Growing up, I always thought that I was different. I was the only boy growing up in a house of all girls. I didn’t have many friends outside of my day ones. When I was home, I typically spent most of the time by myself because my sisters and I didn’t have the same interests. I kind of prided myself on being different which grew into separateness as I got older. That separateness begot loneliness.
Knowledge is a double-edged sword. It’s great to gain new knowledge on things you didn’t know before, but it becomes a hindrance when we start using knowledge as a status symbol. Marketing is a real cesspool of opinions packaged up as objectivity. People make a living throwing out their opinion as fact because many people don’t know any better. You can find it in the fitness world as well. It’s one thing to gather different perspectives to decide for yourself. It’s another to say I’m wrong and you’re right. That causes separation. If you what separation looks like, just head over to Twitter. I had a person disagree with me because I agreed with her.
Opening My Eyes
Seeing myself in someone else goes a bit beyond empathy. For me, it means acknowledging when someone does something that I don’t necessarily agree with or condone such as hurting themselves and others that at some point in life, I’ve done the same. There’s a saying that we can only see things within others that we see within us. It’s a statement that’s hard to come to grips with. How can the same as someone who annoys me, or someone who has caused harm?
It might be hard to see ourselves in celebrities, especially we see negativity come on a massive scale. I don’t know if scale is a factor. I don’t think a person that has a large platform is eviler than a person who harms someone on the street. If we’re all connected, then harming one means harming all. If we can forgive the person who’s harmed us in isolation, we can forgive the same people we are trying to cancel.
Learning Through Relationships
We tend to learn more about ourselves through our relationships. Our triggers and dislikes can only occur concerning others because they are the exact traits that we hate to see in ourselves. Think of a trait you dislike. Say you don’t like cheaters. It may be because of an experience you had when cheating. Because you hate that characteristic in yourself, you don’t want to see it in other people. It might not be a trigger, but an experience that you don’t care to relive. Fear of abandonment due to a past event might make it feel as though you can’t trust anyone. Once we start to have compassion for ourselves and others, can we be around people who agitate us without judgment on our part?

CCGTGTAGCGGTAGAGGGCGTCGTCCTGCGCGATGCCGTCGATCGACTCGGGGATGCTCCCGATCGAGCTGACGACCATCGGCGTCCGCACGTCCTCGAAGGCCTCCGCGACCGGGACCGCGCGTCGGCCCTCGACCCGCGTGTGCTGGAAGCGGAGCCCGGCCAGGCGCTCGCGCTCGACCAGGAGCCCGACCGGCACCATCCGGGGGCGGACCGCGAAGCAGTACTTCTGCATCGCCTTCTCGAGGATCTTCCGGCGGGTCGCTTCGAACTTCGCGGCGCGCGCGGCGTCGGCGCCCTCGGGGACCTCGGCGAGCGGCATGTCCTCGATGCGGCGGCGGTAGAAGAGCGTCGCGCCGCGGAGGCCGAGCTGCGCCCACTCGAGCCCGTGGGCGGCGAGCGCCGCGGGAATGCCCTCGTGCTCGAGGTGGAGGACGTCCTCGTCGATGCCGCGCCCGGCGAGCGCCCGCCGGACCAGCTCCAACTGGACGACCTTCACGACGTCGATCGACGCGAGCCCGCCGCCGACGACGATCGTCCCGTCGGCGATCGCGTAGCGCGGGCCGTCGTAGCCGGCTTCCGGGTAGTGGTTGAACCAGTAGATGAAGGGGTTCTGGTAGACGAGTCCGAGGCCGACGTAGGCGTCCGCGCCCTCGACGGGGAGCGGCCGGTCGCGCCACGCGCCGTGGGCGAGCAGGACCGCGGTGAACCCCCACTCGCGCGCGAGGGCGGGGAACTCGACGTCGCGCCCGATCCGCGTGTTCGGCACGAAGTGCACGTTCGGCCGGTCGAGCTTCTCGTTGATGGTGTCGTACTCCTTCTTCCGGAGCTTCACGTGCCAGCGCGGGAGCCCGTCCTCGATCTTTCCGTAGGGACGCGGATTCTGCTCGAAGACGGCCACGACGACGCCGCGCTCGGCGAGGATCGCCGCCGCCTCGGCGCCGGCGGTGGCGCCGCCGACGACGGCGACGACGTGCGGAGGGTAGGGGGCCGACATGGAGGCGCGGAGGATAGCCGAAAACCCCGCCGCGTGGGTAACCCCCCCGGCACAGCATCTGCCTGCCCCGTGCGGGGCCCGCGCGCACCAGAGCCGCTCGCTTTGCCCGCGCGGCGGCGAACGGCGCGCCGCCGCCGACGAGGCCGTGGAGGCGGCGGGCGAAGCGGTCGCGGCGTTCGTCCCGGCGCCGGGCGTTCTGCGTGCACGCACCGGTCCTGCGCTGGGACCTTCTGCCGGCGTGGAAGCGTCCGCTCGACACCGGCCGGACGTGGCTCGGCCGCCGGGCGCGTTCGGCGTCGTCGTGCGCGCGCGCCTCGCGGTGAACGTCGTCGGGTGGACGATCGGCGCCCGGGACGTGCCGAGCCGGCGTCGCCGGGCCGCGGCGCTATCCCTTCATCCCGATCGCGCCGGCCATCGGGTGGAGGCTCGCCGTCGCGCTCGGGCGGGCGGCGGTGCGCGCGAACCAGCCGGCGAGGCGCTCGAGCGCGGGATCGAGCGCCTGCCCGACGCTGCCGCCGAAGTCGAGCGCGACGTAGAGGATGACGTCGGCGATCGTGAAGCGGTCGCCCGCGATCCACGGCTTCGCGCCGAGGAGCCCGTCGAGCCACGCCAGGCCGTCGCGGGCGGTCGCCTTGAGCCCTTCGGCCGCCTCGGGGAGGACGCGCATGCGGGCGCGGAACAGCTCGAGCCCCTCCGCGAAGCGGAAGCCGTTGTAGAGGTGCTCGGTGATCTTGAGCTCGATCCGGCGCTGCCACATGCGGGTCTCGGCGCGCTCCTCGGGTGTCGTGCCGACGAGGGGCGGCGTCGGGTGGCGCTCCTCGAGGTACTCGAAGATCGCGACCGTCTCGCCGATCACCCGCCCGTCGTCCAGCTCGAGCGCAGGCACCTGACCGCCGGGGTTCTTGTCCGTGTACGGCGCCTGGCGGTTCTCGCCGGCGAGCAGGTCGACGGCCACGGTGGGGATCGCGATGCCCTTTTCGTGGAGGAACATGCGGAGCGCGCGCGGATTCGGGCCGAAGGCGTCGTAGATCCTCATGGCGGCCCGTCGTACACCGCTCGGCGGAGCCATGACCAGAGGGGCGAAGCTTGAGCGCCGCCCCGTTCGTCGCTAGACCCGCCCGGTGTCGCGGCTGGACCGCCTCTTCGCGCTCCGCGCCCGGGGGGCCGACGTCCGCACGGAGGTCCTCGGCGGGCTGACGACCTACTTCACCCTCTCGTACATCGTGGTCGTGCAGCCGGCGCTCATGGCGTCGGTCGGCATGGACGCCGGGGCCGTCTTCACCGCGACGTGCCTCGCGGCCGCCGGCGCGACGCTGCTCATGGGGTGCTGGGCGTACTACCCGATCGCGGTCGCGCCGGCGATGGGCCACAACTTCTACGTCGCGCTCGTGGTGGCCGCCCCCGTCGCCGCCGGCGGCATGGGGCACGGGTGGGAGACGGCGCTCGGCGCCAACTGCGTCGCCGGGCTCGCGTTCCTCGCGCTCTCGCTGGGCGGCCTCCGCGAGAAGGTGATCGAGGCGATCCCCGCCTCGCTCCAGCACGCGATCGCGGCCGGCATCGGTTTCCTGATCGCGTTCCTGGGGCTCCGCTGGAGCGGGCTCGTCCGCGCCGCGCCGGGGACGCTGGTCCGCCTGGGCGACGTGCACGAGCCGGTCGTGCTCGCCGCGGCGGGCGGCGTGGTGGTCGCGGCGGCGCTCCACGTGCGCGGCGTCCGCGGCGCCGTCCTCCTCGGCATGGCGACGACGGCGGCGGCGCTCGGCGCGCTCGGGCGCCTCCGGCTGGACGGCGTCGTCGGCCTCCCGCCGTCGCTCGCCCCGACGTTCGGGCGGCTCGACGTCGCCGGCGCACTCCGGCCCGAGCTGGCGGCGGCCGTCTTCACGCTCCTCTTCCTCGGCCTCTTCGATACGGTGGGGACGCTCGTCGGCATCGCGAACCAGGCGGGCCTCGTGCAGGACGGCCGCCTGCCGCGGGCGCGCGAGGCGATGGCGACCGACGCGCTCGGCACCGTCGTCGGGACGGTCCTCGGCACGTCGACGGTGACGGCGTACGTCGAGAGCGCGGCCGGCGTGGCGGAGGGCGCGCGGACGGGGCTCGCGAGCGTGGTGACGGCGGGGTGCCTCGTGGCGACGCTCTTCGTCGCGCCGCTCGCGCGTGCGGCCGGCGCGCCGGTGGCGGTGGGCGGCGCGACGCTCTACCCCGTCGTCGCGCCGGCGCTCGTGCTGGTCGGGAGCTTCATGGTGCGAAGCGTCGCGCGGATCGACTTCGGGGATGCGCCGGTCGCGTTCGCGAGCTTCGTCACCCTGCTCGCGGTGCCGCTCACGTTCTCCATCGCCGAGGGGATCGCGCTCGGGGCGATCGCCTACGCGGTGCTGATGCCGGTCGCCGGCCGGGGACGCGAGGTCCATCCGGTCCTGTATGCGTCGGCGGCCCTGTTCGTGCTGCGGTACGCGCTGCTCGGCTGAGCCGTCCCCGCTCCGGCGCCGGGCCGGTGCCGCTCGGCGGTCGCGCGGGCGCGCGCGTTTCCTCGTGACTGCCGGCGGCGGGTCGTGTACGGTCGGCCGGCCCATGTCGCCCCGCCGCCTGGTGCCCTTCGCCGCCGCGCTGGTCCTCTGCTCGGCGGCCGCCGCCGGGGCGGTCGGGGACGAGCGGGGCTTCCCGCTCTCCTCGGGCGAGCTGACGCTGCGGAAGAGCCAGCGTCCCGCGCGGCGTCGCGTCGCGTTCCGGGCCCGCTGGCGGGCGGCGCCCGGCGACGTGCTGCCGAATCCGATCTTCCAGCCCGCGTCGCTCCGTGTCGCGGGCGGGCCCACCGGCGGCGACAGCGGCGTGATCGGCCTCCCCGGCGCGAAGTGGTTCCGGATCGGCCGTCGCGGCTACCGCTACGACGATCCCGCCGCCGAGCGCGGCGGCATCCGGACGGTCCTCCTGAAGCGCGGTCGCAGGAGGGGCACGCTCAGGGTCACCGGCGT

I’ve learned a lot about compassion, but I’ve started to realize that my compassion has been conditional. When we talk about walking in someone else’s shoes, we only talk about someone who needs help. It’s very easy to be compassionate towards people that invoke a sad emotion like someone who may be in need. It’s another thing to be compassionate about a person who only agitates us. I’m not writing this telling you that finding compassion for what you despise is going to be easy, but that’s why understanding and love go hand in hand. It’s about understanding their pain and their fears and knowing that you go through the same struggles. It doesn’t matter how you look, what income bracket you’re in, or how many followers you have on Instagram.